The National Commission for Allied and Healthcare Professions Bill, 2020 (NCAH Act) was passed by Parliament recently after a long and anxious wait, particularly by health professionals. The landmark law is expected to recognise the skills of over 56 types of frontline health workers, increase their employment opportunities and enhance their true worth within India and globally. Let’s look closely into the key points of the Bill.

The Act provides for regulation and maintenance of standards of education and services by allied and healthcare professionals, assessment of institutions, maintenance of a central and state register, and creation of a system to improve access, R&D, and adoption of latest scientific advancements. People who haven’t enrolled themselves under the national register will not be allowed to practice and may face a fine of up to Rs 5,00,000 and imprisonment of up to one year.

Who is covered under the bill?

The Act defines an allied health professional as an associate, technician, or technologist trained to support the diagnosis and treatment of any illness, disease, injury, or impairment and to support the implementation of any healthcare treatment and referral plan recommended by a medical, nursing or any other healthcare professional. A healthcare professional is a scientist or therapist who is involved in the curative or therapeutic aspects of medical care.

The allied services broadly include professional categories such as physiotherapy, occupational therapy, ophthalmic sciences, nutrition sciences, medical laboratory, and life sciences, medical radiology, imaging and therapeutic technology, medical technologists and physician associates, trauma, burn care, and surgical/anesthesia-related technology, community care, and behavioral health sciences and health information management and health informatics.

How is it relevant?

While doctors, nurses, dentists, and pharmacists in India are regulated through their respective regulatory bodies, allied and healthcare professionals are still unstructured and unregulated. The potential of these professionals can be harnessed to reduce the cost of care and to make quality healthcare services accessible to all. 

Union Health Minister Harsh Vardhan said that the legislation, which got bipartisan support across party lines in the Lok Sabha, is aimed at fulfilling long-pending demands of the sector and enhancing employment opportunities for professionals. “The paramedics and allied healthcare workers are a critical part of the medical profession and their contribution is more or less similar to doctors. The group of allied professionals is large and the bill is trying to regulate this field by providing dignity to their roles,” he said.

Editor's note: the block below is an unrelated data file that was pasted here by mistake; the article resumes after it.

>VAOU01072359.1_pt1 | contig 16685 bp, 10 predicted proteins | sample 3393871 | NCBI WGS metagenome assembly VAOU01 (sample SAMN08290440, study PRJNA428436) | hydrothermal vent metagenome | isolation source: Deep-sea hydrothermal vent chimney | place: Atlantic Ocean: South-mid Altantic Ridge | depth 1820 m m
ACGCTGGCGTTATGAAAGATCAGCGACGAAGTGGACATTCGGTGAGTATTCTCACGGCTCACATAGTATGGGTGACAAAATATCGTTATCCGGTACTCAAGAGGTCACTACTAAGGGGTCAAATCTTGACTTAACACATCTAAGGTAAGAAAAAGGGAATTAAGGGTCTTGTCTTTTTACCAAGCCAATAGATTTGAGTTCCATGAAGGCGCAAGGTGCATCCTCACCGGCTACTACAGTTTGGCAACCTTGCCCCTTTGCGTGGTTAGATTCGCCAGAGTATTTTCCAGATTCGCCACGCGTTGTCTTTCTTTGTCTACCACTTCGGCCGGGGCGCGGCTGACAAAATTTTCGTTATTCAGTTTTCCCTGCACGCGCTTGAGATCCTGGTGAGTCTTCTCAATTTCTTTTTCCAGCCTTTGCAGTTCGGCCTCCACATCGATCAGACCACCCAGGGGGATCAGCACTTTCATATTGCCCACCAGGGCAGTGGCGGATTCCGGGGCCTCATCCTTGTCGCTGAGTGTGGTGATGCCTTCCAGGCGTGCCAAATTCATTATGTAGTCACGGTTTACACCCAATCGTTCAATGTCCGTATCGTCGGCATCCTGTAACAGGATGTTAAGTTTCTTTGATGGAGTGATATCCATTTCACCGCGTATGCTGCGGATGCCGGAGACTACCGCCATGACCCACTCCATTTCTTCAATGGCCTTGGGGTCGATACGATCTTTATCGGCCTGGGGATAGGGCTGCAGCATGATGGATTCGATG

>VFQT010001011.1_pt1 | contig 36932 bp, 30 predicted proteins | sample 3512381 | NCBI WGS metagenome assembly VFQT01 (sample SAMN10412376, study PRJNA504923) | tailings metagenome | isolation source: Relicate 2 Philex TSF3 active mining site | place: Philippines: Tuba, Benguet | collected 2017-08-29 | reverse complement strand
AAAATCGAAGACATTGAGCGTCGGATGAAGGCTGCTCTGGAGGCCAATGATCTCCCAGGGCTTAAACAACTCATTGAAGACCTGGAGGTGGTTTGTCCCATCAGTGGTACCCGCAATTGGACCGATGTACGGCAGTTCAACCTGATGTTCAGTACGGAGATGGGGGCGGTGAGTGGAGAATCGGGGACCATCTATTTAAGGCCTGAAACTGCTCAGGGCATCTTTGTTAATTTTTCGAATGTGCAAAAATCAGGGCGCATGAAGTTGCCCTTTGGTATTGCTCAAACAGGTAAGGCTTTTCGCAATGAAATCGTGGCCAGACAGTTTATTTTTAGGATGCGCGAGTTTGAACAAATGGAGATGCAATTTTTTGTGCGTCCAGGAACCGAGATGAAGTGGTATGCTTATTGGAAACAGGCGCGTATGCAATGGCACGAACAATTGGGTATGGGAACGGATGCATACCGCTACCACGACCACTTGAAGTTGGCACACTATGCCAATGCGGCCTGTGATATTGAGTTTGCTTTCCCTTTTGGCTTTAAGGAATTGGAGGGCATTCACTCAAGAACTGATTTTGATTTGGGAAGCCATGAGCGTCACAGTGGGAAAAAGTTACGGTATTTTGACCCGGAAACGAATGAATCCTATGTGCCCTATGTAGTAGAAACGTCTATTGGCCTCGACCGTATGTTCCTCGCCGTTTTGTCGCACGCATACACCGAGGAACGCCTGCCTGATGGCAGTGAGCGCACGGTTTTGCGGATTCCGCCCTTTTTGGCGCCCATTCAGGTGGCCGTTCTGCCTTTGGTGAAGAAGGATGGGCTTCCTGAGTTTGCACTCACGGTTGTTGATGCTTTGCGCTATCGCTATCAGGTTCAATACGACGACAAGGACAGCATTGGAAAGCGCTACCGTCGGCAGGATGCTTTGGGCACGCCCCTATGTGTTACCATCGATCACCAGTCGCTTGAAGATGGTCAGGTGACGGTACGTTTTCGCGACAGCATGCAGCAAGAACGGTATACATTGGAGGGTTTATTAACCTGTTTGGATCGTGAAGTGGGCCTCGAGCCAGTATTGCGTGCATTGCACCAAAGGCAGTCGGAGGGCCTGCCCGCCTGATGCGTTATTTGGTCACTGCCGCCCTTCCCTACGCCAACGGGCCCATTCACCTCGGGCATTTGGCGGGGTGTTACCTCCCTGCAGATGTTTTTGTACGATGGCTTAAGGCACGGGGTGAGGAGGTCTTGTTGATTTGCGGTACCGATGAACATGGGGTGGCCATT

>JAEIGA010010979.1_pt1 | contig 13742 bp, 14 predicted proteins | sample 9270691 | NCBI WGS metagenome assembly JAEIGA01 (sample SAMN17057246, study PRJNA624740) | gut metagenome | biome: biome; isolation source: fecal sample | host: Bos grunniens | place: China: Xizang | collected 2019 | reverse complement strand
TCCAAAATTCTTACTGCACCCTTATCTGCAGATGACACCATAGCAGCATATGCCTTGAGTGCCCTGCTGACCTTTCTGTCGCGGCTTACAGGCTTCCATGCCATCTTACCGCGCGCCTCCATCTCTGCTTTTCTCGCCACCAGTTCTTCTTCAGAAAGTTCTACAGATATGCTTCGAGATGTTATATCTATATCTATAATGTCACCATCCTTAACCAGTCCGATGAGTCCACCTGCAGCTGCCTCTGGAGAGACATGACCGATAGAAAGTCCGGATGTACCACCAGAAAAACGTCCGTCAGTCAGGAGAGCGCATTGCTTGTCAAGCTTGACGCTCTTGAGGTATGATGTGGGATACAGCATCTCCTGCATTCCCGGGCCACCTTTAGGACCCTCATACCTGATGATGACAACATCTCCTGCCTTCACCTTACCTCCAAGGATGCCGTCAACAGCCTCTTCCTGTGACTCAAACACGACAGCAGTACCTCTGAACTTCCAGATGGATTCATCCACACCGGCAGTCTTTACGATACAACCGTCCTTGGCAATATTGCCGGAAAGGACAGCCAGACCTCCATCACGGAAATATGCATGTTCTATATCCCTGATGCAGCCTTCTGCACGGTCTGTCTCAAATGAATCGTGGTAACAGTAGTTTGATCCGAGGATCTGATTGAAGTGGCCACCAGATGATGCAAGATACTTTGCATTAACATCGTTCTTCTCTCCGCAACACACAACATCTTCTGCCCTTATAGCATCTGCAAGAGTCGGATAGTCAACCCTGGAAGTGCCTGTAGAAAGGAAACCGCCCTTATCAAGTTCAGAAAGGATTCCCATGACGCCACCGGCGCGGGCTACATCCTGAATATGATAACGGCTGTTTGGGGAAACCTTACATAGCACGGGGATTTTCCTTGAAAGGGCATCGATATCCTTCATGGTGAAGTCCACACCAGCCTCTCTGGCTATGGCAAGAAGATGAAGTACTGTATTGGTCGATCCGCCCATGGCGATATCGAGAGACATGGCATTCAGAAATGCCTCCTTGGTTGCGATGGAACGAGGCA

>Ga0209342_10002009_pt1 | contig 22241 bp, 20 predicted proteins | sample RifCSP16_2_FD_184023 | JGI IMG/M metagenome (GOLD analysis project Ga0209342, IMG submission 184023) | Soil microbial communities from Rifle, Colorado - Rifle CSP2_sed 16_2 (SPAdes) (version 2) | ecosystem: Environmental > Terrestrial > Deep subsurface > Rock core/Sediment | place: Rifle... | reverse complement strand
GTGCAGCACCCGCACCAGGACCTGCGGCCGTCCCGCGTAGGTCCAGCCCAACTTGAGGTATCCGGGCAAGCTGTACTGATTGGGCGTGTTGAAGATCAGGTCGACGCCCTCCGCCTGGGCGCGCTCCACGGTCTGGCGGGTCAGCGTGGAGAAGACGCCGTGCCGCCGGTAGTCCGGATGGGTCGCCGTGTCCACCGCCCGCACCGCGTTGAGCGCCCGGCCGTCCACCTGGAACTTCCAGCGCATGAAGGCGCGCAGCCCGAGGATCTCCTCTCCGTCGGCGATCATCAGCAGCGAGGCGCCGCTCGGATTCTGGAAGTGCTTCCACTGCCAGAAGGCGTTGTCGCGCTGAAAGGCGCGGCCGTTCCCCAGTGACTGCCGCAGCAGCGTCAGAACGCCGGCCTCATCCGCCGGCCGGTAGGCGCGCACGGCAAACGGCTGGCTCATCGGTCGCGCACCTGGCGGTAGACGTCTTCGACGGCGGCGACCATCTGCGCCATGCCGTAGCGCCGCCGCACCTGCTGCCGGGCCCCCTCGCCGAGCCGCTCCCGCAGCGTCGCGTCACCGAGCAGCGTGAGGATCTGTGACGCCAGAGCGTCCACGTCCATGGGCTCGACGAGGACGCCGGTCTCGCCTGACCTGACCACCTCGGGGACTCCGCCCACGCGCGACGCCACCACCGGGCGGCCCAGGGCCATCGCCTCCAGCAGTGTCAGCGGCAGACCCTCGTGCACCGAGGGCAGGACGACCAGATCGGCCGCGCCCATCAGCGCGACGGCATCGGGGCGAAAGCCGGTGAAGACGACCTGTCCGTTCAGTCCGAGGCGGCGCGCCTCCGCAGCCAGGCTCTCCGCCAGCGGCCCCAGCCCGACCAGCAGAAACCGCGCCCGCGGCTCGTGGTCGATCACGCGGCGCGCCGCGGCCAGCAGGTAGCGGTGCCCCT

What are the other major provisions?

The Bill lays down the groundwork for regulating professional conduct, code of ethics, and etiquette to be observed by allied and healthcare professionals. It also provides for a uniform entry examination with common counselling for admission into allied and healthcare institutions at diploma, undergraduate, postgraduate and doctoral levels and a uniform exit or licensing examination.

The Central Commission will also prescribe minimum standards of education, courses, curricula, physical and infrastructural facilities which an institution (including universities) offering such courses would have to maintain by law. There will also be a Central Council for these professions and corresponding State Allied and Healthcare Councils. The Bill would also restrict such professionals from misrepresentation and even misuse of titles and ensure penalties for such offences.

What are the penal provisions under the bill?

The Bill defines various offences such as misuse of title, failure to register, or failure to surrender the certificate of registration and lays down penalties for each of them. “Whoever contravenes any of the provisions of this Act or any rules or regulations made thereunder shall be punished with imprisonment which shall not be less than one year but which may extend to three years or with fine which shall not be less than one lakh rupees but which may extend to five lakh rupees or with both,” the Bill lays down.

The nation, or rather the world, has witnessed the invaluable contribution of these professionals during Covid-19. These frontline health workers risked their lives every day fighting the pandemic. The need for the development and maintenance of standards of services and education of these professionals through a national regulatory body has been long overdue. 

The Act would regulate and leverage qualified allied and healthcare workforce and ensure high-quality multidisciplinary care in line with the vision of Universal Health coverage moving towards a more care accessible and team-based model. The Act would reform and regulate this entire sector in order to give these professionals their due, increase their employment opportunities, and more importantly, enhance their dignity by recognising their true worth within the country and globally.

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